CEO of the New Zealand Institute of Management and Leadership.
Are you ready for a universal wage? Finland is known around the world as a leader when it comes to taking care of citizens, and in January 2017 the Nordic nation commenced a mandatory payment.
The unconditional income is being trialled as part of an experiment where the Finnish Government hopes that those who are unemployed will be encouraged to a find a little work, without the negative impact on their benefit.
The true purpose of a universal wage isn’t to replace a benefit or encourage people into a job, but to provide people with a means of basic needs when there are much fewer jobs available.
The purpose isn’t political, it is seen as something we must do in readiness for the rise of artificial intelligence (AI) and the lack of work that lies ahead of us.
What’s that saying about idle hands doing the devils work? While we may not be one step away from becoming hardened criminals, I do think we value ourselves more when we are given the opportunity to contribute.
The precarious position of our labour market, inequality, the internet, and the rapid pace of change will be key factors in ‘what we do next’. Economic growth, the increase in skill in our labour force, and technology have all been seen as positive’s until the rise of AI.
So, would you want money for nothing?
With some of our wealthiest global leaders, such as Elon Musk, proponents of the universal basic income (UBI) and the rise in ‘working poor’ in New Zealand; could this be something we strive to achieve as artificial intelligence takes charge of our working day?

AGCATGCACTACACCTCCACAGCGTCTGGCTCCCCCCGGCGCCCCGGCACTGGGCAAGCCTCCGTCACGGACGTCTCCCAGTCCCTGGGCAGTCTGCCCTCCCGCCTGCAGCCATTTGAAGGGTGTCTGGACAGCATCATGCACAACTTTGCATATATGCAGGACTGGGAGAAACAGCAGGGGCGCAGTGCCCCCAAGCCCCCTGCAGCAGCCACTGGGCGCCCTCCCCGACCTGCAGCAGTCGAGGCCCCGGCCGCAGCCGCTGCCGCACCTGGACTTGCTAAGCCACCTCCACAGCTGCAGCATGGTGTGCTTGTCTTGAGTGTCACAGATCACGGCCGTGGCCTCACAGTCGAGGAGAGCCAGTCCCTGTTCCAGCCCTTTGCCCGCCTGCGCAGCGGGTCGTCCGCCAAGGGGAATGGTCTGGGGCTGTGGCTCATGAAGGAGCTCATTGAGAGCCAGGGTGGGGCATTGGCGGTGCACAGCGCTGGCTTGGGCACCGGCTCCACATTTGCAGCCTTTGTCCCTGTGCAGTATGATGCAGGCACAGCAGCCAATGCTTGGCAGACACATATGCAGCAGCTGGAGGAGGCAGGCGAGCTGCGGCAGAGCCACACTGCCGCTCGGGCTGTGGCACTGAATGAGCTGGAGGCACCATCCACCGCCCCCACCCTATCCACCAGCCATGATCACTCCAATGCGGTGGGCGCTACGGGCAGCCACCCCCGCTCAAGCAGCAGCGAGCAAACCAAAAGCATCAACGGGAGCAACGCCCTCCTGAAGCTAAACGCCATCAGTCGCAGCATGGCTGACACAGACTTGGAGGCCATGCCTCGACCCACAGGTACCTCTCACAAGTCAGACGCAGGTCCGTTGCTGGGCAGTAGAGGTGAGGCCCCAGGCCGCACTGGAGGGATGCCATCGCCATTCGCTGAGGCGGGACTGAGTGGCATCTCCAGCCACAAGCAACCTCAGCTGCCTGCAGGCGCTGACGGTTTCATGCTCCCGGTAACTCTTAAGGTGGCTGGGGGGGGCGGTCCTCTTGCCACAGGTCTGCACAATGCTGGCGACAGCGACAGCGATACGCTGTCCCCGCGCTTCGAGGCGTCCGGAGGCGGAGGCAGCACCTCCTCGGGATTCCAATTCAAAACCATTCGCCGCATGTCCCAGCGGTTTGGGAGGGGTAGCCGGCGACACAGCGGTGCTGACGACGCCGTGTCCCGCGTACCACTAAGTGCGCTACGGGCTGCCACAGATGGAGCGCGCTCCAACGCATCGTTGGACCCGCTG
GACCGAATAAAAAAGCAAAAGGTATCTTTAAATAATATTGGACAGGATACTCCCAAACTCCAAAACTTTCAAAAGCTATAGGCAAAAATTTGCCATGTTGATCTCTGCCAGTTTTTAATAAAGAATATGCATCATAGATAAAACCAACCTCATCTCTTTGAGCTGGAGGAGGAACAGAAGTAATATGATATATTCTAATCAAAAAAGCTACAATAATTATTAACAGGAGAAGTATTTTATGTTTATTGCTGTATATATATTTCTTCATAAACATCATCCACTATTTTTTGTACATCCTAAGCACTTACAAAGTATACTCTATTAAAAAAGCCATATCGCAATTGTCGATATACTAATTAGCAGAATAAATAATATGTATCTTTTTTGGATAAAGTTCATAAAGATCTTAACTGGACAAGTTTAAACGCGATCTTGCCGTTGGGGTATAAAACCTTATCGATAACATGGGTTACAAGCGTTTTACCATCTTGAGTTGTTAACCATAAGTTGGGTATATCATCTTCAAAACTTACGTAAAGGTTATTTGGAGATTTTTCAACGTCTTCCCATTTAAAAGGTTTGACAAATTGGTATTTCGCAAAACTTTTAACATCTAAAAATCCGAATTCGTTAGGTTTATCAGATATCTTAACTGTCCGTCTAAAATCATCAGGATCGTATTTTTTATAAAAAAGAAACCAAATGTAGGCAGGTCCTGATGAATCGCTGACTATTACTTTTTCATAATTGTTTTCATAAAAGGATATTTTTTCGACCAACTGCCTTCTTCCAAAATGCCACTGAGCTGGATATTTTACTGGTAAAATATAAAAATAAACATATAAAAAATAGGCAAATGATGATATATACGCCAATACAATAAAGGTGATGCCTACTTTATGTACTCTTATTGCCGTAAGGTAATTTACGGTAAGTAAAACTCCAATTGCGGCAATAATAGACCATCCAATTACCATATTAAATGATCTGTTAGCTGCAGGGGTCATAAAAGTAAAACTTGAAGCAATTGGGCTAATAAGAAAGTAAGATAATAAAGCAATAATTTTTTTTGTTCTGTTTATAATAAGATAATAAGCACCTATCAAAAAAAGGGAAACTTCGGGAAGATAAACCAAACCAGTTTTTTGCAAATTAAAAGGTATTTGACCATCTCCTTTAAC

A digital printer will be replaced with i-everything; a little machine that will be able to do everything for you and give you everything you need without moving from your chair or reaching into your bank account — the idea of money for nothing may well be part of the solution. Or will it?
Does social security come solely from having money in the bank, or is it much bigger than that? We all know the answer, it comes from contributing, being valued, being connected and not from the confines of a welfare state.
Yes, the world is evolving and the pace of change is faster than ever before, but I am not convinced we are ready for free money.
The jobs we do in the future are unknown to us today and the way we connect tomorrow will be different than it is today, so my hopes and dreams are that while it will be different, there remains a way for us to contribute.